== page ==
Technical Market Support » Metallurgical Coal
Previous projects C16047 and C20008 identified some coals from different Australian coal measures exhibited a different sensitivity to fine grinding of the inert rich fraction during coking. The previous work speculated that the differences were due to different dilatation characteristics requiring different coal grain compositions but still left some uncertainty in the mechanisms involved. The main objective of this project was to extend and improve the characterisation of the previous coals and cokes in order to attempt to develop mechanistic understanding for the different behaviour observed.
This project characterised coals and cokes from project C16047 in which each of three coals were washed to produce an inert rich fraction (IRF) and a vitrinite rich fraction (VRF). For each coal the VRF and IRF were blended together to produce five blends with the same overall composition and overall grind but different IRF and VRF grinds. This produced samples that had differing size distributions of the macerals and different mixes of grain types present. Each of these samples were then coked under the same conditions. The general trends were that for coals A and B coke strength increased with increasing fineness of the IRF grind while for coal C the coke strength decreased with increasing fineness of the IRF grind. Traditional wisdom is that, for most cokes, coke strength should increase as the inerts are made finer. The anomalous behaviour of coal C is therefore of interest and may be important to understand in order to optimise the use of this coal.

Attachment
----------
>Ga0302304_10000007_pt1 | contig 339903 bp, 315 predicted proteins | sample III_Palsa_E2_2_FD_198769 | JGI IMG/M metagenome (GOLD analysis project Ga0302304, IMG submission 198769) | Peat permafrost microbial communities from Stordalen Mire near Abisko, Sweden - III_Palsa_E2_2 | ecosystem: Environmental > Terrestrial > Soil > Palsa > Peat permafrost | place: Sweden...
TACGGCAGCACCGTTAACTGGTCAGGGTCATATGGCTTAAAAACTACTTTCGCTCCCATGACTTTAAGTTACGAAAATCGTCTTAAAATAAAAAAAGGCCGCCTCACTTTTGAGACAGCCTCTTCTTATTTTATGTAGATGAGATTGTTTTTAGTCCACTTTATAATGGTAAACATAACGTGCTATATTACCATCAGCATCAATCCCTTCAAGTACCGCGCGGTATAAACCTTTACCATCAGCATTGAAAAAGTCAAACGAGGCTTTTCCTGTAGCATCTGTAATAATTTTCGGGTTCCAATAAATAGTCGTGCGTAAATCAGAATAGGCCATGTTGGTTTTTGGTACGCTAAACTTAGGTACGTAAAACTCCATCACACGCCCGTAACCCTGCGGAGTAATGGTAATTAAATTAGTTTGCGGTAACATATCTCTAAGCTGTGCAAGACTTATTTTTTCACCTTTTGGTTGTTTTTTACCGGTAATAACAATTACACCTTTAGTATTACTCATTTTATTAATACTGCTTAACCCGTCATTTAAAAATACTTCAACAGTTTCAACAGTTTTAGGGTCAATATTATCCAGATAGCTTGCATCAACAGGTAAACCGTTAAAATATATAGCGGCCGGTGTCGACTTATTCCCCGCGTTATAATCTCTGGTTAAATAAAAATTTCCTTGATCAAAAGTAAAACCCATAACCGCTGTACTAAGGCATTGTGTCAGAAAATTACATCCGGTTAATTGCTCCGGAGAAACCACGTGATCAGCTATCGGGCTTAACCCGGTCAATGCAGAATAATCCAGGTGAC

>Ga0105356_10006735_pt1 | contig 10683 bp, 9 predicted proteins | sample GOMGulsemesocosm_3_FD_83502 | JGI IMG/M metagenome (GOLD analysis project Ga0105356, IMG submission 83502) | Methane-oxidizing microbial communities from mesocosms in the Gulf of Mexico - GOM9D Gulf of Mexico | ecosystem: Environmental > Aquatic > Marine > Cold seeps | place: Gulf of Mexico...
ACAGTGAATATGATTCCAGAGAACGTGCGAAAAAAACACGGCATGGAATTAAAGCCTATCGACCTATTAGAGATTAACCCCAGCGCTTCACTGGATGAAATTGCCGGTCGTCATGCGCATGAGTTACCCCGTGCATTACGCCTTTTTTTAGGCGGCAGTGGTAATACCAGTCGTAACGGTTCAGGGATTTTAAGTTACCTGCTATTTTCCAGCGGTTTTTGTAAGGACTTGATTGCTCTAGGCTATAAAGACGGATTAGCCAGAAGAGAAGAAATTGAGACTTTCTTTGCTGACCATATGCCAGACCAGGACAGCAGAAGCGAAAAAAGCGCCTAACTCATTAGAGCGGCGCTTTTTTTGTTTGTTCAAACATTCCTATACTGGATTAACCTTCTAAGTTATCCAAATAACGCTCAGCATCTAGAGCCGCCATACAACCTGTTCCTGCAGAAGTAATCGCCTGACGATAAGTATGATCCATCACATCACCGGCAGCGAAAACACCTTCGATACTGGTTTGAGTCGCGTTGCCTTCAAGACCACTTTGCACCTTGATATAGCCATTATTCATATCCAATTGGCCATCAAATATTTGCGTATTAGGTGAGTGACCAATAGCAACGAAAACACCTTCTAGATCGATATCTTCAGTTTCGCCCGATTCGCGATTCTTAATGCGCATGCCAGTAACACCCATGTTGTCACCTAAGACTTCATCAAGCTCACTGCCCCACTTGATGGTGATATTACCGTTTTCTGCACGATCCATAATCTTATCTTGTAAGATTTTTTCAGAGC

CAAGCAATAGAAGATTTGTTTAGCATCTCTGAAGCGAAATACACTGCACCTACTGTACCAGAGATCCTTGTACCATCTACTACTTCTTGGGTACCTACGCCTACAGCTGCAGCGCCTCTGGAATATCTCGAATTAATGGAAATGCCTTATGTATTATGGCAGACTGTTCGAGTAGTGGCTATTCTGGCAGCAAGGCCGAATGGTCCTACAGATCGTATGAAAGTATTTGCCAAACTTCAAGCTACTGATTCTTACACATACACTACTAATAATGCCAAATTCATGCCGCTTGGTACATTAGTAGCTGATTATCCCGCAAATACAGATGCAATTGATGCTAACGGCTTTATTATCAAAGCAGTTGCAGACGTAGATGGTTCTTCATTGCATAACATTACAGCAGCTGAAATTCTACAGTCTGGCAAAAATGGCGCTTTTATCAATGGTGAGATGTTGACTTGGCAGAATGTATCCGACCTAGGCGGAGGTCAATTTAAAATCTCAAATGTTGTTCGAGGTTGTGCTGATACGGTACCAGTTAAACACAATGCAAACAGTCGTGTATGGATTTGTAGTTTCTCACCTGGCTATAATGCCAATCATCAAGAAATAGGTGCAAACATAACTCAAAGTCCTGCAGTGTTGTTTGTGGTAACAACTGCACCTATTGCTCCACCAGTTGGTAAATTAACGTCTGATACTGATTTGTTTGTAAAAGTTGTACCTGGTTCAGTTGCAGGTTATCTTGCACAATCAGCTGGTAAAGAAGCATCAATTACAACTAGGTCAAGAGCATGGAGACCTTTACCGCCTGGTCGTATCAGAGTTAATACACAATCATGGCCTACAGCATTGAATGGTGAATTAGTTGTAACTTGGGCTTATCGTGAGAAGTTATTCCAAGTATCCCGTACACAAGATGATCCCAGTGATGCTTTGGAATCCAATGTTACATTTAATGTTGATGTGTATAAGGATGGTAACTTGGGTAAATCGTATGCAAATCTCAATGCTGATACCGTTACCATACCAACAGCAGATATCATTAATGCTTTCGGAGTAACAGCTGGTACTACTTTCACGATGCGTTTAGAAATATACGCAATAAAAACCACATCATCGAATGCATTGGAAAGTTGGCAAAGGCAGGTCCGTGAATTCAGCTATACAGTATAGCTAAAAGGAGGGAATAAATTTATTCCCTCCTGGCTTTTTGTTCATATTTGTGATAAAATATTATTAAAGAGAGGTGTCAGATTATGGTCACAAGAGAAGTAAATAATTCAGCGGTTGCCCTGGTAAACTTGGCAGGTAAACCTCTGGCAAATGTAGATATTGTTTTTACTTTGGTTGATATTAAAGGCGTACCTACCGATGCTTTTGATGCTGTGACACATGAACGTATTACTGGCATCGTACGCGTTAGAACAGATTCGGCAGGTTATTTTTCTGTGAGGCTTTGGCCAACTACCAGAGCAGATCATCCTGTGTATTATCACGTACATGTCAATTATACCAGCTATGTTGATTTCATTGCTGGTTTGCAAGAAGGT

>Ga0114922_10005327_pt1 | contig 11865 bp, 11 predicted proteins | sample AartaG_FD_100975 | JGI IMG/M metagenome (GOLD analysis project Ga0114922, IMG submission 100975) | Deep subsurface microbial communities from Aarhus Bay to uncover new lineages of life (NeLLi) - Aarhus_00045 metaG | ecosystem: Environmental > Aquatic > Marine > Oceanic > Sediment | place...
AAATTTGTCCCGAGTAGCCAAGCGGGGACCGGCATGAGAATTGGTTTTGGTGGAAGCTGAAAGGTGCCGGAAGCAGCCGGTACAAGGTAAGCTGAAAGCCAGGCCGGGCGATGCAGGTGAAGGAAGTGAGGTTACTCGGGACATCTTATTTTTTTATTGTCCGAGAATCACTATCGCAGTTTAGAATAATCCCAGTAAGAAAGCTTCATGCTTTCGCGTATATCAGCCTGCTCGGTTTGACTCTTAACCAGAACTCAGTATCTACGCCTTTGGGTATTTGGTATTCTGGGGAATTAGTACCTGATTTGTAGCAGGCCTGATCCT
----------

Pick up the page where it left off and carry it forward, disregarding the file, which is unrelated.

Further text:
To help understand the mechanisms underpinning the variation in coke strength with grind for each of the three coals from C16047 a number of advanced characterisation tests were performed and the results examined for mechanistic insights as well as correlations. The CT structures were used as input for finite element analysis of the response of the structures to load. This allowed calculation of the number and distribution of high stress points in the structures. Correlations between the number of high stress points and strength were only partly successful which needs further investigation to understand the significance. The CT also allowed coke porosity and wall size to be characterised in 3D. In general good correlations with strength measures were not found.
Fractographic analysis showed that the features associated with the fractures of cokes from coals A and B were different from those for cokes from coal C. Within the coke series, trends were observed between fractographic parameters and changes in coke strength.
Measuring the size of the fusibles and infusibles in the parent coals with CGA showed that different parameters for the coals were associated with the strength indices.